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Zambia Economic Outlook
Real GDP growth has continued, at an estimated 4.0% in 2018, compared with 4.1% in 2017. Agriculture output contracted by more than 35% due to a rain shortage in early 2018. Copper production continued to increase by an estimated 4%–4.5% in 2018. Construction also contributed to growth, thanks to public infrastructure projects and investment in commercial buildings and residential housing, towing cement production, which increased at an estimated 10% in 2018.
High capital investment, high debt servicing cost, and a large wage bill have contributed to fiscal deficits, which peaked at 9.3% of GDP in 2015 before declining to 7.8% in 2017 and an estimated 7.1% in 2018, thanks to a fiscal consolidation program. However, the 2018 deficit still missed its target, 6.1% of GDP, due mainly to high capital spending, rising debt servicing, and growing arrears.
The debt-to-GDP ratio increased from 25% of GDP to 61% between 2012 and 2016, raising concern. In 2018, domestic debt was an estimated 20% of GDP while external debt, including government guarantees, fell to an estimated 39.2% of GDP. High public and publicly guaranteed debt led to Zambia being classified as being at high risk of debt distress in 2017.
Inflation increased to an estimated 7.6% in 2018 from 6.6% in 2017. The relative price stability led the central bank to reduce the policy rate from 15.5% to 9.75% in February 2018. Average lending rates fell from 29.5% in 2016 to 23.7% in September 2018. Gross international reserves continued to fall from $2.4 billion in 2016 to $2.1 billion in 2017 and were an estimated $1.7 billion by the end of 2018, corresponding to 2.5 months of imports.
Tailwinds and headwinds
The medium-term outlook remains positive, with growth projected at 4.2% in 2019 and 4.3% in 2020. Agricultural production declined in 2018 due to poor rain distribution but is expected to rebound in 2019. Mining output is expected to increase by 4%–5% in 2019, benefiting from improvements in electricity generation associated with the replenishment of the Kariba Dam due to good weather conditions. However, lower demand from China associated with escalating trade tensions is expected to further dampen the copper price, which fell by more than 18% in 2018. To raise tax revenue, the government is planning to change the mining tax regime, raising royalties by 1.5 percentage points and removing mineral royalty tax deductions from corporate taxes. On the downside, tax reforms might reduce Zambia’s competitiveness in attracting mining companies and could discourage mineral exploration. Another key downside risk to the outlook arises from the slow pace of fiscal consolidation, though a debt default is unlikely in the short term, given the probability of China extending tenure on Zambian debt.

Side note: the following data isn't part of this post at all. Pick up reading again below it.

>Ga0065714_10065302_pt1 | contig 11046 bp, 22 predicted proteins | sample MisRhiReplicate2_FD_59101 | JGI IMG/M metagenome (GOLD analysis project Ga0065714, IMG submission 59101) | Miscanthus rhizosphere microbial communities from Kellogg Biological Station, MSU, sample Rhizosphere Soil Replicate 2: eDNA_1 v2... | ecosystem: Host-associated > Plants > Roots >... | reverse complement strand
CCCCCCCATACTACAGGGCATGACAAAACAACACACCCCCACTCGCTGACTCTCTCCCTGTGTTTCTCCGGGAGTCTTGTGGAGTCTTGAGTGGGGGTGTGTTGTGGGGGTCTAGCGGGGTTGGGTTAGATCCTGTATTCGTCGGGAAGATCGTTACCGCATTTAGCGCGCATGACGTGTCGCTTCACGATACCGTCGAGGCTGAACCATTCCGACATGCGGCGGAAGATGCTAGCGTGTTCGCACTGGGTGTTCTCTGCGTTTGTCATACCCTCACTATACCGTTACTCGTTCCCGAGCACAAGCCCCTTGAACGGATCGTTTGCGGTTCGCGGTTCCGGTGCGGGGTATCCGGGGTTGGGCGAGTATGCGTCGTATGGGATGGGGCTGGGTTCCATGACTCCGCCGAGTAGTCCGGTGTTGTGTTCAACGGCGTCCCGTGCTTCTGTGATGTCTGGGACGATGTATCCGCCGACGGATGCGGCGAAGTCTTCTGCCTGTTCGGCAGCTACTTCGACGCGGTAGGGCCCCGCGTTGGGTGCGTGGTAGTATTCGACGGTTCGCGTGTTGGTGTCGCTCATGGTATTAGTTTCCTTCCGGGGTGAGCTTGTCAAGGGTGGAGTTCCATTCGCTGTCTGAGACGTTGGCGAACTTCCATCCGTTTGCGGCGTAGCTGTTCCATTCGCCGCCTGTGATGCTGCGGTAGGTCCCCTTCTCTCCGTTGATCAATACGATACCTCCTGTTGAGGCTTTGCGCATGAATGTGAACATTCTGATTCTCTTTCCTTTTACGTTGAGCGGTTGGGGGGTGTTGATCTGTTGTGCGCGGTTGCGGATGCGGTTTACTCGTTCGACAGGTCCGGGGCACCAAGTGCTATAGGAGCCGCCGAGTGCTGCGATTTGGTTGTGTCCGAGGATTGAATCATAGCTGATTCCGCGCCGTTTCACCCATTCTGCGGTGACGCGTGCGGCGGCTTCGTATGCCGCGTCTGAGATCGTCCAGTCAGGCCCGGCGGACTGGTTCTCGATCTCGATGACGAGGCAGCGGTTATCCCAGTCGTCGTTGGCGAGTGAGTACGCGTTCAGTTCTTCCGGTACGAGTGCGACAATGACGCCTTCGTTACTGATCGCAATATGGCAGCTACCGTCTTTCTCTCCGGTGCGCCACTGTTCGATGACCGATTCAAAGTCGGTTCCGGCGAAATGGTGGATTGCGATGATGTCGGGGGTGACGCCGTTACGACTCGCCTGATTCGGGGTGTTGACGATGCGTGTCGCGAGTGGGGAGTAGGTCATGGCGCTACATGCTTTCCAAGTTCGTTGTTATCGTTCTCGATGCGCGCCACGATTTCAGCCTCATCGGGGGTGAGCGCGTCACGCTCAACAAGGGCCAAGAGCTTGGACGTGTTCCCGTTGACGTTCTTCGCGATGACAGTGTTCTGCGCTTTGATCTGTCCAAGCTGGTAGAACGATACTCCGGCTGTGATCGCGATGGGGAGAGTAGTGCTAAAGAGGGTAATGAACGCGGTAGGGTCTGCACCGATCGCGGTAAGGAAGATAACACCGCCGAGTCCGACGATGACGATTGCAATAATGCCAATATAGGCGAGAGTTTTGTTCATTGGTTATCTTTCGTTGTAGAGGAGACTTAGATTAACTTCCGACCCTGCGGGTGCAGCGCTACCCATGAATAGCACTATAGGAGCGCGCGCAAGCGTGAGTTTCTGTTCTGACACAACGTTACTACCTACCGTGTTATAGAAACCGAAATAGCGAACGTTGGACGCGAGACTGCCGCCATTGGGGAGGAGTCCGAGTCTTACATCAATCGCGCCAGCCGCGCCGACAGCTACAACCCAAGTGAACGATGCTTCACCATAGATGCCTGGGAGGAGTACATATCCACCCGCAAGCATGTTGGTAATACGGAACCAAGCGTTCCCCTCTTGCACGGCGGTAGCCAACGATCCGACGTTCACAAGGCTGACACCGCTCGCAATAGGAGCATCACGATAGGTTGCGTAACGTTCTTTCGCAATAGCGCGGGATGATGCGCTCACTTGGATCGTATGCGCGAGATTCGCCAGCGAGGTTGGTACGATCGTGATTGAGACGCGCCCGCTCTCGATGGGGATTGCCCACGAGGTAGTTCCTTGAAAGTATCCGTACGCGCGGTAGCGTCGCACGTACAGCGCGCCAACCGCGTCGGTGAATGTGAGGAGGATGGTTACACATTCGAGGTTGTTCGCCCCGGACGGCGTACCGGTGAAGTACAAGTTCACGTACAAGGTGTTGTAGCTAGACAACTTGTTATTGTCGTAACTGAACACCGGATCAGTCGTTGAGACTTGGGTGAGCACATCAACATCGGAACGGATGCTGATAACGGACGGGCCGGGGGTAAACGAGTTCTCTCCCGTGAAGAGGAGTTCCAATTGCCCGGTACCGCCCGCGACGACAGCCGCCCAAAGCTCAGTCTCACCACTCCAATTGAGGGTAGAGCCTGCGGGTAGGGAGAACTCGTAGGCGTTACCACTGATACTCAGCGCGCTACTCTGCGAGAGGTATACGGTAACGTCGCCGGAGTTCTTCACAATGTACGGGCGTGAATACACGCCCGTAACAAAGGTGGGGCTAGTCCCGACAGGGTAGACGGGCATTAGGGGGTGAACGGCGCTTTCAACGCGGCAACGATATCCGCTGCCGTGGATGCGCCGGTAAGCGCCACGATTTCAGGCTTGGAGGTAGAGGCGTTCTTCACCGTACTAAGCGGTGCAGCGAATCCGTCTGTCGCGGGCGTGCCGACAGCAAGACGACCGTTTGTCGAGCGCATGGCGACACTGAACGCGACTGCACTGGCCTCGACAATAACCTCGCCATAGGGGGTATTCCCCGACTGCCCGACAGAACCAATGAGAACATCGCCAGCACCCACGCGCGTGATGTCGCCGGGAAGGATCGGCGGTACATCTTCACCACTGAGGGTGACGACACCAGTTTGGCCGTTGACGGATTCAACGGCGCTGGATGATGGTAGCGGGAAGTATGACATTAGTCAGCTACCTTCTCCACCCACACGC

Improving debt sustainability should remain a key priority over the medium term. In addition to strengthening the government’s fiscal position, an active debt management strategy would help strengthen confidence in the economy and rebuild some much needed fiscal space. To improve investor confidence in Zambia, the government announced measures aimed at improving debt sustainability and returning to a rating of moderate risk of debt distress. The measures include an indefinite postponement of new infrastructure projects and the cancellation of some contracted loans that are yet to disburse.